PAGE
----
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MR-PheWAS: hypothesis prioritization among potential causal effects of body mass index on many outcomes, using Mendelian randomization.

Millard LA, Davies NM, Timpson NJ, Tilling K, Flach PA, Davey Smith G - Sci Rep (2015)

Bottom Line: We found 21 of the 172 outcomes were associated with the allele score at an unadjusted p < 0.05 threshold, and use Bonferroni corrections, permutation testing and estimates of the false discovery rate to consider the strength of results given the number of tests performed.The most strongly associated outcomes included leptin, lipid profile, and blood pressure.We also found novel evidence of effects of BMI on a global self-worth score.

View Article: PubMed Central - PubMed

Affiliation: MRC Integrative Epidemiology Unit (IEU) at the University of Bristol, University of Bristol, Bristol.

ABSTRACT
Observational cohort studies can provide rich datasets with a diverse range of phenotypic variables. However, hypothesis-driven epidemiological analyses by definition only test particular hypotheses chosen by researchers. Furthermore, observational analyses may not provide robust evidence of causality, as they are susceptible to confounding, reverse causation and measurement error. Using body mass index (BMI) as an exemplar, we demonstrate a novel extension to the phenome-wide association study (pheWAS) approach, using automated screening with genotypic instruments to screen for causal associations amongst any number of phenotypic outcomes. We used a sample of 8,121 children from the ALSPAC dataset, and tested the linear association of a BMI-associated allele score with 172 phenotypic outcomes (with variable sample sizes). We also performed an instrumental variable analysis to estimate the causal effect of BMI on each phenotype. We found 21 of the 172 outcomes were associated with the allele score at an unadjusted p < 0.05 threshold, and use Bonferroni corrections, permutation testing and estimates of the false discovery rate to consider the strength of results given the number of tests performed. The most strongly associated outcomes included leptin, lipid profile, and blood pressure. We also found novel evidence of effects of BMI on a global self-worth score.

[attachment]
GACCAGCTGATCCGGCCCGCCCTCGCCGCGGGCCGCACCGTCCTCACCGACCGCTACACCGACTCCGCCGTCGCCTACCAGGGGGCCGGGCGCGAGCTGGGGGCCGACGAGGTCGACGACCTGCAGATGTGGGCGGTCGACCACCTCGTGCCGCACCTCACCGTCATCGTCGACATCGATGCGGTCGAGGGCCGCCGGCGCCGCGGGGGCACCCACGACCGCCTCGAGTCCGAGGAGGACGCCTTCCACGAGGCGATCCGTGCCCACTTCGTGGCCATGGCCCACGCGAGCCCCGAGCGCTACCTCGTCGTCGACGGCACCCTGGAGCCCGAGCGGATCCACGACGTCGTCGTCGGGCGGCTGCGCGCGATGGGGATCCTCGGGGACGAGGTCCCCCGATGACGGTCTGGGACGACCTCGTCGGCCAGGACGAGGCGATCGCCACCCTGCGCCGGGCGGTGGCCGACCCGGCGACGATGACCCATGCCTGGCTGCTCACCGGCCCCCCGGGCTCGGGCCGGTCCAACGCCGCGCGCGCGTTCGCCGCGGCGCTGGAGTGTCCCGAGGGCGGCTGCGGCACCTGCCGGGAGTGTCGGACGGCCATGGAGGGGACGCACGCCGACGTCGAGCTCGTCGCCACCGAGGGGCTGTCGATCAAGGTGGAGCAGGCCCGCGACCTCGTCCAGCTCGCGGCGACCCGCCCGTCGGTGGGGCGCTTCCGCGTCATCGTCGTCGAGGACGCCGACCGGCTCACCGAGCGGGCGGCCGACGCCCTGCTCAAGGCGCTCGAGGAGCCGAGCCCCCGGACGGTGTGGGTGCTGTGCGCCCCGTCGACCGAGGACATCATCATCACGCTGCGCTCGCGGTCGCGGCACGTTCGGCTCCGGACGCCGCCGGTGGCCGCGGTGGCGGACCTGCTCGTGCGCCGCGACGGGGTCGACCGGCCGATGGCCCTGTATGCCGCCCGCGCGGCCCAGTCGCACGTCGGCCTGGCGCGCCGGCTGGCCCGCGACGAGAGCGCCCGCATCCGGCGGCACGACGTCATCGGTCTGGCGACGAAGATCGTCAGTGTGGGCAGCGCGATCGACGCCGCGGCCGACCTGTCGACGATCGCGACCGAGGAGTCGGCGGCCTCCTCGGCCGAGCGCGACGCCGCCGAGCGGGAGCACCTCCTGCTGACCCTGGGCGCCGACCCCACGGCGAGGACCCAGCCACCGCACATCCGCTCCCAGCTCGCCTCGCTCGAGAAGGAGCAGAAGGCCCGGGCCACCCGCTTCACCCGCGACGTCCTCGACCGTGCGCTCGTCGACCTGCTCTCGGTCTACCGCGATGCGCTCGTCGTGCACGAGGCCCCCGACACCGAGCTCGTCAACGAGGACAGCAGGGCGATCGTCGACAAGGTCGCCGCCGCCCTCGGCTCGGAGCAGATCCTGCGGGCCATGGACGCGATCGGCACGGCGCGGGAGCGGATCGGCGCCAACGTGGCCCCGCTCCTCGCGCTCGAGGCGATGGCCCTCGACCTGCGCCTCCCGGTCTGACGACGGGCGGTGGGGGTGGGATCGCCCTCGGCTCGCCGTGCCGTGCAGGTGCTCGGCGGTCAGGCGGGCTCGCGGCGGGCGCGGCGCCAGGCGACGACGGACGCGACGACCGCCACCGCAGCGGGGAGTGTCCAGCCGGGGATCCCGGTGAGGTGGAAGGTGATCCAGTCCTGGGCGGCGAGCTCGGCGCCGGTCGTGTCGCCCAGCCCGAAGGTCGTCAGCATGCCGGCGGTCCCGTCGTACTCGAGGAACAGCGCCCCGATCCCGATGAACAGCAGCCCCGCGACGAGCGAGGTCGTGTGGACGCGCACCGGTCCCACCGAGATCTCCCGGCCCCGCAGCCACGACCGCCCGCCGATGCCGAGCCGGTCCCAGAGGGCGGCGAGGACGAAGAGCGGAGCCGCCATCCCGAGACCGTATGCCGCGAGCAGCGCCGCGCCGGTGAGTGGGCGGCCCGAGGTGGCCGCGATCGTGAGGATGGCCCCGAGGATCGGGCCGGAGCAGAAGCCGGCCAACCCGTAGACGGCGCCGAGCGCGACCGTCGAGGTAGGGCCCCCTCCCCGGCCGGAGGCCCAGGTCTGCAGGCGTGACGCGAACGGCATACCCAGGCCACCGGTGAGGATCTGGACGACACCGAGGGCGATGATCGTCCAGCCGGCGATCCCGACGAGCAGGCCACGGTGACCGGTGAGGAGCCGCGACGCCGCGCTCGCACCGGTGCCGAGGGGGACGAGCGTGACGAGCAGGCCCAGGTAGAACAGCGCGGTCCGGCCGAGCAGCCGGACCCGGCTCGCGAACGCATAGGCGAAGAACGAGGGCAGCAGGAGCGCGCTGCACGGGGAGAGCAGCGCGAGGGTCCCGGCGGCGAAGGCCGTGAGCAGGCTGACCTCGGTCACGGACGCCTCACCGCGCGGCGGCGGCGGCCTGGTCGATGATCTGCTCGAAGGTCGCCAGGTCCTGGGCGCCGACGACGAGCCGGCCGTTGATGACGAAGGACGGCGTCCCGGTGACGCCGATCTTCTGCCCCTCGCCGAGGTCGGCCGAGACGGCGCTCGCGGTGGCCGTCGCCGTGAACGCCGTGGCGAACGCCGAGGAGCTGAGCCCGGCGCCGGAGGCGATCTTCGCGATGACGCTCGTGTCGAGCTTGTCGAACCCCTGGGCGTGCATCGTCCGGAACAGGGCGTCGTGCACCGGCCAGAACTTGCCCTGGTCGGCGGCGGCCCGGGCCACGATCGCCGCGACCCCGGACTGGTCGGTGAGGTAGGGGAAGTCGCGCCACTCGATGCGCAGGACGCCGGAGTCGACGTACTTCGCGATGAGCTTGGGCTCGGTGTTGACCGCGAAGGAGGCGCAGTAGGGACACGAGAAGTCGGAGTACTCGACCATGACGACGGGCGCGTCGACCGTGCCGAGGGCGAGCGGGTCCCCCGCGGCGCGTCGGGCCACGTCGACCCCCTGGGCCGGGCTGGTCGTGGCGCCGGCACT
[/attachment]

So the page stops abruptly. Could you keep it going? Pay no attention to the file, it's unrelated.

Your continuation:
No MeSH data available.


QQ-plot of the associations between the BMI allelic score and the 172 outcomes.Association of log BMI age 8 with outcomes, of the stage 1 tests. Using the original dataset with variable number of individuals for each outcome. Tests performed with the Stata regress command and robust option. Top result leptin is not shown as P value too small. Corrected P = 0.00023 line: The Bonferroni corrected P = 0.05, accounting for the 160 tests (excluding validation set) performed. P expected = actual line: The expected trajectory, assuming the P values are uniformly distributed.
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f1: QQ-plot of the associations between the BMI allelic score and the 172 outcomes.Association of log BMI age 8 with outcomes, of the stage 1 tests. Using the original dataset with variable number of individuals for each outcome. Tests performed with the Stata regress command and robust option. Top result leptin is not shown as P value too small. Corrected P = 0.00023 line: The Bonferroni corrected P = 0.05, accounting for the 160 tests (excluding validation set) performed. P expected = actual line: The expected trajectory, assuming the P values are uniformly distributed.

Mentions: Our stage 1 tests found the BMI allele score was associated with 21 outcomes, using an unadjusted P < 0.05 threshold (Table 3). Of these, 14 outcomes were from the 160 outcomes we randomly included in our dataset (test of proportions P = 0.030), compared to 8 expected by chance alone (160 × 0.05, making the conservative assumption that all outcomes are uncorrelated). Hence we would expect 6 of the 14 identified outcomes to be true associations (false discovery rate of 0.571). We found stronger associations than would be expected by chance, illustrated by the QQ plot in Fig. 1, suggesting that BMI affects many outcomes. After Bonferroni correction only HDL at age 9 was found with a P value below P < 0.05 whereas using the permutation P values we found 8 associations with P <0.05. In comparison, we found 57 stage 1 associations with P < 0.05 using observational BMI at age 8. Of these, 48 were from the 160 randomly included in our dataset (test of proportions P = <0.001), compared to 8 expected by chance alone. The instrumental variable effect estimates (stage 2 results) are given in Table 4 and Figs 2 and 3 (and observational estimates are also provided for comparison).